If you have good or excellent credit, you may be able to qualify for a private student loan for parents that has a lower interest rate than a Parent Plus Loan. Depending on your credit, you could potentially see a difference of 2% or more. Over the course of a 10-year repayment period, that lower interest rate can add up to significant savings. Keep in mind, though, that private loans do not offer the same protections and benefits that automatically come federal education loans.

If you’re considering private student loans, be sure to check your rates with multiple lenders to find the right loan for you. You can typically browse rates without any impact to your credit score (prequalification generally involves a soft credit check).


💡 Quick Tip: Need a private student loan to cover your school bills? Because approval for a private student loan is based on creditworthiness, a cosigner may help a student get loan approval and a lower rate.

The Takeaway

Paying for your child’s college education is considered a gift in the eyes of the IRS. However, parents can give up to $18,000 in cash to a child individually and $36,000 jointly in 2024 without getting hit with a gift tax. Parents can also pay for tuition directly to the college to avoid getting hit with a gift tax, with no upper limits.

You can reduce how much you’ll need to chip in for your child’s college expenses by helping your student fill out the FAFSA. This will give them access to scholarships, grants, work study, and federal student loans.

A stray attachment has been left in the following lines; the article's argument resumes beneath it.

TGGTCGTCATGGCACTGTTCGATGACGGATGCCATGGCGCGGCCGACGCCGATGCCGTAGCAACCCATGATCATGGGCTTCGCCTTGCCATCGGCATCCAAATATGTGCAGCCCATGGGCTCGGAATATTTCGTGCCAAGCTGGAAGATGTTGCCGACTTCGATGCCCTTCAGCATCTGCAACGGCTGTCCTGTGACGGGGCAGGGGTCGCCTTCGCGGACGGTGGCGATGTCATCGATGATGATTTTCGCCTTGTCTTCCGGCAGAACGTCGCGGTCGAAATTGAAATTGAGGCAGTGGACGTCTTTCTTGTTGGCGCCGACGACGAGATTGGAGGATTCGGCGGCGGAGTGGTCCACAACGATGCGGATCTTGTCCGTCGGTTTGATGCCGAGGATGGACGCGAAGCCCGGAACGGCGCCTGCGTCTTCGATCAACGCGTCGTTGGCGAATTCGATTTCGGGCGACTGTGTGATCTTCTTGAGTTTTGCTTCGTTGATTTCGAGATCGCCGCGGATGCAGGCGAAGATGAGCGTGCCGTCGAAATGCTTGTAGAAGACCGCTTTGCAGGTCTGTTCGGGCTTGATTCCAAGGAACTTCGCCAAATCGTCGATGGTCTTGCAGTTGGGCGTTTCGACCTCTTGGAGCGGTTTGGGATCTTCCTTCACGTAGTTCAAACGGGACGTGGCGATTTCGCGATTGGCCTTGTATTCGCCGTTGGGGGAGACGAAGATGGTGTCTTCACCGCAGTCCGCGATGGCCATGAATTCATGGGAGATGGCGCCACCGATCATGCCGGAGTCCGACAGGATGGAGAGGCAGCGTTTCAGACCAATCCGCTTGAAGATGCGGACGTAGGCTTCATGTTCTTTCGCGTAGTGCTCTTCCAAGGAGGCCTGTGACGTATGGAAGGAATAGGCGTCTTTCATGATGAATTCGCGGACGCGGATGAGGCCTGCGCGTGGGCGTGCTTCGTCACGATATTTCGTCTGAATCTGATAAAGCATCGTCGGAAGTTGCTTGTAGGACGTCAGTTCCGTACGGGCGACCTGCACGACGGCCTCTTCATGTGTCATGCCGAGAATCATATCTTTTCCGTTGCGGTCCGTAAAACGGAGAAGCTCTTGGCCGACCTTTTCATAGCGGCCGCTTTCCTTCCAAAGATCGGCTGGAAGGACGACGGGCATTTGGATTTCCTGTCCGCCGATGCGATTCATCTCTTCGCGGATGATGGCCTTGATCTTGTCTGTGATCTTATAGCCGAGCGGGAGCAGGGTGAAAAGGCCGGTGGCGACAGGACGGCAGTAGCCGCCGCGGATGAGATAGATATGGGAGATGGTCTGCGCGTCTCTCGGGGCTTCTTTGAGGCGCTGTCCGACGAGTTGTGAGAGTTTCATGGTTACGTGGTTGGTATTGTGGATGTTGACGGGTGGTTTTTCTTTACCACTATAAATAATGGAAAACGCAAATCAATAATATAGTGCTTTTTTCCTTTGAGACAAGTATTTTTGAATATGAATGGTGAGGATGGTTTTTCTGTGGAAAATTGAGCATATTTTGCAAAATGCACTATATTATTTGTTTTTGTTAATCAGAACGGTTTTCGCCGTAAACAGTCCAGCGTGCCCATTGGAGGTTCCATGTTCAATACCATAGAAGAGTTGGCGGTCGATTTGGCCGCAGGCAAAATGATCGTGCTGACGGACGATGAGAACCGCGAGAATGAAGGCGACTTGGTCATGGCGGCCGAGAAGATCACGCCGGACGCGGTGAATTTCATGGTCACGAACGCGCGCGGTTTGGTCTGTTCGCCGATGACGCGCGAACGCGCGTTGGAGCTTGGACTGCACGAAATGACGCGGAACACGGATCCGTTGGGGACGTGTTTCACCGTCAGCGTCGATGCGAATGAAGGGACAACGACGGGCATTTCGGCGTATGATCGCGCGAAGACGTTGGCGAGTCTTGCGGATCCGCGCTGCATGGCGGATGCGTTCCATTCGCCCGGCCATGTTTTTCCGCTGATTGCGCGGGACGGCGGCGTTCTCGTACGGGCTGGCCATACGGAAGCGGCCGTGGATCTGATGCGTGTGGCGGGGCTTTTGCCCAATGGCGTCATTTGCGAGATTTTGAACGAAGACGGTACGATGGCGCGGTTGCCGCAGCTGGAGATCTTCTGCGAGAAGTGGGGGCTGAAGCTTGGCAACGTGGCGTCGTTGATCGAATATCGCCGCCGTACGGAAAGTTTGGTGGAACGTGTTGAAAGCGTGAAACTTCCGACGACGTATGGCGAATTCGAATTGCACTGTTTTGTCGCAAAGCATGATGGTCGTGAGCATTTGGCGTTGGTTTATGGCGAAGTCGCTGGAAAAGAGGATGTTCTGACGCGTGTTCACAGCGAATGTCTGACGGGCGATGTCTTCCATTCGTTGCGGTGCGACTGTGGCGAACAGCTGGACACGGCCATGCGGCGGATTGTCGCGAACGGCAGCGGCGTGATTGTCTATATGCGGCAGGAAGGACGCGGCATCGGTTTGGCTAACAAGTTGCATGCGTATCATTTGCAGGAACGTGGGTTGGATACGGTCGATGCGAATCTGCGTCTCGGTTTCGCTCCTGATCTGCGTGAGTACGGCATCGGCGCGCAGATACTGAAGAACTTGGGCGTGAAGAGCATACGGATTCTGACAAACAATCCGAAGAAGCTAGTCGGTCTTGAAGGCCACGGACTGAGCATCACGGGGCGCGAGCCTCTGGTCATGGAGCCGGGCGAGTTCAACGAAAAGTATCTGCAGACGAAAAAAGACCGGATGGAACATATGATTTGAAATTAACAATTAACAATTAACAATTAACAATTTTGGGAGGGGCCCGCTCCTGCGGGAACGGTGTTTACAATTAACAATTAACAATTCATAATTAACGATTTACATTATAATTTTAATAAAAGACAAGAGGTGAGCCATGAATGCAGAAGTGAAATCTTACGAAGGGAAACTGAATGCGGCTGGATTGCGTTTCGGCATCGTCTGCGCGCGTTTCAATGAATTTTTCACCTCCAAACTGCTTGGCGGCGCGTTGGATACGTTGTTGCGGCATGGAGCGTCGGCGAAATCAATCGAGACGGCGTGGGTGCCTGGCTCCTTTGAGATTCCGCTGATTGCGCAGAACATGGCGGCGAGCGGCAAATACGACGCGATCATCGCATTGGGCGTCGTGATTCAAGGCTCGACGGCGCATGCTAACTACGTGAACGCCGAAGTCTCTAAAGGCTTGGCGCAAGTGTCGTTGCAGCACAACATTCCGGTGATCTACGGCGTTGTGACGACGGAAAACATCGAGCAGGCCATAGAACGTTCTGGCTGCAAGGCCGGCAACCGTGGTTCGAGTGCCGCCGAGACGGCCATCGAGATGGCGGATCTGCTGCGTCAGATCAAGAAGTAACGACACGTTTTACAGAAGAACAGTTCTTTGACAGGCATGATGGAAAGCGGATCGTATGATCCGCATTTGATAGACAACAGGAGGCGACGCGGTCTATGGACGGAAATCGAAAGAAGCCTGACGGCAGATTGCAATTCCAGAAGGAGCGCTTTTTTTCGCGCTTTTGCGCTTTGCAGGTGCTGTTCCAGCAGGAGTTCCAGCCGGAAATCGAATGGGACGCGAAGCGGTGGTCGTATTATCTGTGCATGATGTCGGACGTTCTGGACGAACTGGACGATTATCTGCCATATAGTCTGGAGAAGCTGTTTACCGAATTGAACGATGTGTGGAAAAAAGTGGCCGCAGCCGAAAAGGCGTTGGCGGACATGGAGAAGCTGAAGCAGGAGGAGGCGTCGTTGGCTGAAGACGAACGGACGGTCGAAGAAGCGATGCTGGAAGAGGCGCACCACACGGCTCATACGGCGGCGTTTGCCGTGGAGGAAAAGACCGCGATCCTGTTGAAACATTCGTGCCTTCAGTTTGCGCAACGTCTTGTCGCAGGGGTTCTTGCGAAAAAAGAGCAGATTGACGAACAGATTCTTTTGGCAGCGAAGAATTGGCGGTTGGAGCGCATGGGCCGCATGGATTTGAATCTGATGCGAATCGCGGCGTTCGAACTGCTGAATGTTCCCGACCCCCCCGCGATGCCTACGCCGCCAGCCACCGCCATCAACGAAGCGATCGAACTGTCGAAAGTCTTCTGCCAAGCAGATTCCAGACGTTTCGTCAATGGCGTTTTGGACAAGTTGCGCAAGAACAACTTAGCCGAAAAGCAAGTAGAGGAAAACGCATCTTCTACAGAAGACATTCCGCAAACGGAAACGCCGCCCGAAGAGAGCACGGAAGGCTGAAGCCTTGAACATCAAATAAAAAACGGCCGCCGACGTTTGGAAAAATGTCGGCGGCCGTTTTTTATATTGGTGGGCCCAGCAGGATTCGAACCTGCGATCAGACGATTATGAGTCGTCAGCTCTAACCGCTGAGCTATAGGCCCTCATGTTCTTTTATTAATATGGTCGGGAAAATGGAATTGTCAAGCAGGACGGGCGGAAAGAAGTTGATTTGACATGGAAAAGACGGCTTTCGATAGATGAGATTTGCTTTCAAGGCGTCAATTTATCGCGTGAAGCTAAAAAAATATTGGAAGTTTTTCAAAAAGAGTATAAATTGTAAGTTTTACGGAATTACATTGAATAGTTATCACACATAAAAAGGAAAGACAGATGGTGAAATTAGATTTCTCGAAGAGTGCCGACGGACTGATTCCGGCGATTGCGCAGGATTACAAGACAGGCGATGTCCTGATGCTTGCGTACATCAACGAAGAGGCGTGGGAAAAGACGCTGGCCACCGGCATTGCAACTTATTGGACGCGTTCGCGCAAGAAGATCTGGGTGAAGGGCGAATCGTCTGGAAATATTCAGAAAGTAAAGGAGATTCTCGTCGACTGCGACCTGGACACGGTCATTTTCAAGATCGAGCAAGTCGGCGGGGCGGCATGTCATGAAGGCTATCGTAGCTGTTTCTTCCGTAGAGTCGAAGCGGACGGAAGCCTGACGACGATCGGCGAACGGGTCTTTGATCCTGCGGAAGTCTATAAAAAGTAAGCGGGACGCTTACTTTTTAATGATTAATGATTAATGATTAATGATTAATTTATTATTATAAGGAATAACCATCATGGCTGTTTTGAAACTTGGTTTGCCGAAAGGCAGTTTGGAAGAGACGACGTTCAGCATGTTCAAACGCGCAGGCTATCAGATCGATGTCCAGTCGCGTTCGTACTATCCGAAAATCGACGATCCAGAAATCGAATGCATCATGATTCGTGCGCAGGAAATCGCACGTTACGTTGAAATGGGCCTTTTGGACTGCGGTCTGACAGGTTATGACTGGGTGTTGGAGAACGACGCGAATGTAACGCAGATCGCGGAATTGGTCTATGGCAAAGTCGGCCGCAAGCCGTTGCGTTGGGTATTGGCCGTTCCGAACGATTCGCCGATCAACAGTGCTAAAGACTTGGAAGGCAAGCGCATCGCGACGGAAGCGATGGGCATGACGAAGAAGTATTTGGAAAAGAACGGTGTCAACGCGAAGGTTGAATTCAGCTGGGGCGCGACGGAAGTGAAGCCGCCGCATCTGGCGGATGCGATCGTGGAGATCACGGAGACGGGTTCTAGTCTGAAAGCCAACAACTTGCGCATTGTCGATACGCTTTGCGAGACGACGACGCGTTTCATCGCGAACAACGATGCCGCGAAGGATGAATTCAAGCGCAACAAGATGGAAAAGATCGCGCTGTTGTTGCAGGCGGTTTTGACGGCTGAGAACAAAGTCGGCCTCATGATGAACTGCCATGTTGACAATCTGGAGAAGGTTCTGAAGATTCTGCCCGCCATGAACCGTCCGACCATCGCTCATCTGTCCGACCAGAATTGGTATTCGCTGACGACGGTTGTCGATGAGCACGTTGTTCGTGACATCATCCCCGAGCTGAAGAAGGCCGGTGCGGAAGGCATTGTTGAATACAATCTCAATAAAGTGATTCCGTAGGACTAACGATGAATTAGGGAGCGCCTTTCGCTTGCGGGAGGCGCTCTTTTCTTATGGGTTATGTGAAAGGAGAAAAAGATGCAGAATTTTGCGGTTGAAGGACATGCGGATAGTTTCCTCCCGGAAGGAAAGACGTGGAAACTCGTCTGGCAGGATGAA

If you’ve exhausted all federal student aid options, no-fee private student loans from SoFi can help you pay for school. The online application process is easy, and you can see rates and terms in just minutes. Repayment plans are flexible, so you can find an option that works for your financial plan and budget.

Cover up to 100% of school-certified costs including tuition, books, supplies, room and board, and transportation with a private student loan from SoFi.


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Financial Tips & Strategies: The tips provided on this website are of a general nature and do not take into account your specific objectives, financial situation, and needs. You should always consider their appropriateness given your own circumstances.

Tax Information: This article provides general background information only and is not intended to serve as legal or tax advice or as a substitute for legal counsel. You should consult your own attorney and/or tax advisor if you have a question requiring legal or tax advice.